Necrotizing fasciitis of the neck—2 case report

Background and objectives: Necrotizing fasciitis of the neck is a rare, progressive and life-threatening bacterial infection, usually polymicrobial, which spreads with frightening speed along the fascial planes and subcutaneous tissue, resulting in extensive tissue necrosis and often death. Rapidly spreading necrosis can cause systemic sepsis, toxic shock syndrome and multiorgan failure.

Methods: We report 2 cases following odontogenic neck cellulites, complicated with abscess formation in the anterior region of the neck. The first case is a 59 years old men, with no relevant precedent medic conditions, the second case is a 67 years old men with rheumatoid arthritis medicated with prednisolone, both with poor oral health. Early recognition of the symptoms followed by aggressive debridement of all necrotic tissue was conducted, medical support in an intensive medical care unit and broad spectrum antibiotics were also immediately started.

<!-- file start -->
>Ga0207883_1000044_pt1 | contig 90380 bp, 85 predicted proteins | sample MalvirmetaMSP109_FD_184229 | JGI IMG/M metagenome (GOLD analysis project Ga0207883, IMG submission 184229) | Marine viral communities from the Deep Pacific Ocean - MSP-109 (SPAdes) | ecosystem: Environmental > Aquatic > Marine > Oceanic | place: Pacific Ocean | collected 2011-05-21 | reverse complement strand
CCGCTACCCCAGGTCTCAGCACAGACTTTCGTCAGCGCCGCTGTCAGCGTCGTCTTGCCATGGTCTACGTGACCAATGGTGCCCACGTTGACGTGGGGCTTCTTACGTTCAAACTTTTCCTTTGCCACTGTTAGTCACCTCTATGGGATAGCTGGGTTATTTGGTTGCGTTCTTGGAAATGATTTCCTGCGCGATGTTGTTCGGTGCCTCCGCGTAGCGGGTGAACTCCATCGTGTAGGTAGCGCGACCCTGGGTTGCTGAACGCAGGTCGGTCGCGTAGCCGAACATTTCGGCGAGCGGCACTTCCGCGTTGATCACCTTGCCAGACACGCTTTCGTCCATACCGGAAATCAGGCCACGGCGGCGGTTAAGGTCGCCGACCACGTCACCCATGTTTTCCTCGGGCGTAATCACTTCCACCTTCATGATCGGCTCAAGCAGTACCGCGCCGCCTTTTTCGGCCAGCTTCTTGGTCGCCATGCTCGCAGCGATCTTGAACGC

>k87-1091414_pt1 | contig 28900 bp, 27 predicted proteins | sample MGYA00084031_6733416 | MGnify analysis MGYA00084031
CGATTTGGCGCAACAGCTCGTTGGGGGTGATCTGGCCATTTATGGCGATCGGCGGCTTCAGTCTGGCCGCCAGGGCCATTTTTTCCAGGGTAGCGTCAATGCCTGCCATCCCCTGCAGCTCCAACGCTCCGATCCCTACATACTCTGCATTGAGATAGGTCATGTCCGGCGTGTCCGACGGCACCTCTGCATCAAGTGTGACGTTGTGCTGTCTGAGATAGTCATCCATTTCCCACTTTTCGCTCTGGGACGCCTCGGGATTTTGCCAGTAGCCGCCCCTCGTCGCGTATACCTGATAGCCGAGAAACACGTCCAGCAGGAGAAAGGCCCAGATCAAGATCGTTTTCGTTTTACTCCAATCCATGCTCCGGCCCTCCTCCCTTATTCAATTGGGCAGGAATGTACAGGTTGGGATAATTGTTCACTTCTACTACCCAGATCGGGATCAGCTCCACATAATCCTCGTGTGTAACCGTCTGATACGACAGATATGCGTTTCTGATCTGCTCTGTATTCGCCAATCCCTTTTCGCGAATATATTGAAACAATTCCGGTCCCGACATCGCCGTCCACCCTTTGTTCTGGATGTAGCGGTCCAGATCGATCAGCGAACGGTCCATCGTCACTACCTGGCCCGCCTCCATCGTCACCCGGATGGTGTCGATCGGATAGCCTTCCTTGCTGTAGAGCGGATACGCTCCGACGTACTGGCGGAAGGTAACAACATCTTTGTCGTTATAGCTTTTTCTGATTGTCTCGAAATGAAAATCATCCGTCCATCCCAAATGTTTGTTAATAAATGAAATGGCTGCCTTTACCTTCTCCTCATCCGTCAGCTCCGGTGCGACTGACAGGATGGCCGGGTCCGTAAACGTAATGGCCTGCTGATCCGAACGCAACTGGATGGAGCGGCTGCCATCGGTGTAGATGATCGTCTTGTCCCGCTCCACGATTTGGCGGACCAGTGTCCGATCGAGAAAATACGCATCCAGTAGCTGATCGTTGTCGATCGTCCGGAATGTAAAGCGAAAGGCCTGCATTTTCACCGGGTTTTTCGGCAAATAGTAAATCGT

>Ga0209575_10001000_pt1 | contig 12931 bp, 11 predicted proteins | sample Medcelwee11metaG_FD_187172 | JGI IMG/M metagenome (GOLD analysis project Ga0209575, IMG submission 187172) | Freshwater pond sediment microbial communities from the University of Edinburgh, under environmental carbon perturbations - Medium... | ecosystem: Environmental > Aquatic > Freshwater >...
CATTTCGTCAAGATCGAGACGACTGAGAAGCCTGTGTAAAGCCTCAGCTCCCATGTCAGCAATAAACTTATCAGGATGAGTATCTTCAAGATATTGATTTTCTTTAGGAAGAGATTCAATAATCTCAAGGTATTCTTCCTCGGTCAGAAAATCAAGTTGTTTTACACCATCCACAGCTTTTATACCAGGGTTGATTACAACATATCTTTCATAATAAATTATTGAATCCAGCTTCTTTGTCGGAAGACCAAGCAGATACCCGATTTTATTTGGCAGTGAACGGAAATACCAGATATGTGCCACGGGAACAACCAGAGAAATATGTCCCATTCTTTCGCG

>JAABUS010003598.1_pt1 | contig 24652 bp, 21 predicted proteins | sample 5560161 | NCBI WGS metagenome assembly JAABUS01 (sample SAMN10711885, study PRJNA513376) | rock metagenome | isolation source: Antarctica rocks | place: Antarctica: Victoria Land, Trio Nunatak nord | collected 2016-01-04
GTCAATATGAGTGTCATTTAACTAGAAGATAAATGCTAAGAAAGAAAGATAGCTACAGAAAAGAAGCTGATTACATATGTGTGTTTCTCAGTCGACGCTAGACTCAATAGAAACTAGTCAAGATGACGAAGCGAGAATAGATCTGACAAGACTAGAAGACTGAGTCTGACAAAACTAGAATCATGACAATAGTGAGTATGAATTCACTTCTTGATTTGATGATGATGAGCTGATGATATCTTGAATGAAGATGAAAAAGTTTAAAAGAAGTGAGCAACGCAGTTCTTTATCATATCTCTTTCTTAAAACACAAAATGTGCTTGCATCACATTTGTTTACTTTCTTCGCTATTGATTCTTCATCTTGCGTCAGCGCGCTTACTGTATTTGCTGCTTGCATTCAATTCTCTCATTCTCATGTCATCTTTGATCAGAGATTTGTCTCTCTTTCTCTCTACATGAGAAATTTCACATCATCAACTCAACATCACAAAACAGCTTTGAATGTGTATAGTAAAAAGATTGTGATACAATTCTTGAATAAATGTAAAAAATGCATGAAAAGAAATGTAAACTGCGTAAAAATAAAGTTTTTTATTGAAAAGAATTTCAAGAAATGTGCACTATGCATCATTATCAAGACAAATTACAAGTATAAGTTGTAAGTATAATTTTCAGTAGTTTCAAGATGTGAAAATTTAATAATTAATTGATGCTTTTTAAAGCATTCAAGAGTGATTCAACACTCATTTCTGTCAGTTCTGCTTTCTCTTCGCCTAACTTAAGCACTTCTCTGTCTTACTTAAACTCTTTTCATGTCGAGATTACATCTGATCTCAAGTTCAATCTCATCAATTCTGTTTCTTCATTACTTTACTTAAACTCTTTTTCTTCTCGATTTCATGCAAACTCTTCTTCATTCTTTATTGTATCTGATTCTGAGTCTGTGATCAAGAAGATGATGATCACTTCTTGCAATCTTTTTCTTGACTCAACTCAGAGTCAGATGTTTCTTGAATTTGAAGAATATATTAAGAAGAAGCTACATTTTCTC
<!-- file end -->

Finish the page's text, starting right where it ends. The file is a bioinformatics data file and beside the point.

Results: In the first case, the smaller myocutaneous defect of the anterior region of the neck, was reconstructed with skin grafts, the second patient larger defect is reconstructed with a latissimus dorsi free flap.

Conclusions: Early diagnosis, appropriate antibiotics and surgical debridement can lead to successful outcomes in a disease with a high mortality rate.

Key words: necrotizing fasciitis; neck; dental infections

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Jan 21, 2018 | Posted by in Oral and Maxillofacial Surgery | Comments Off on Necrotizing fasciitis of the neck—2 case report
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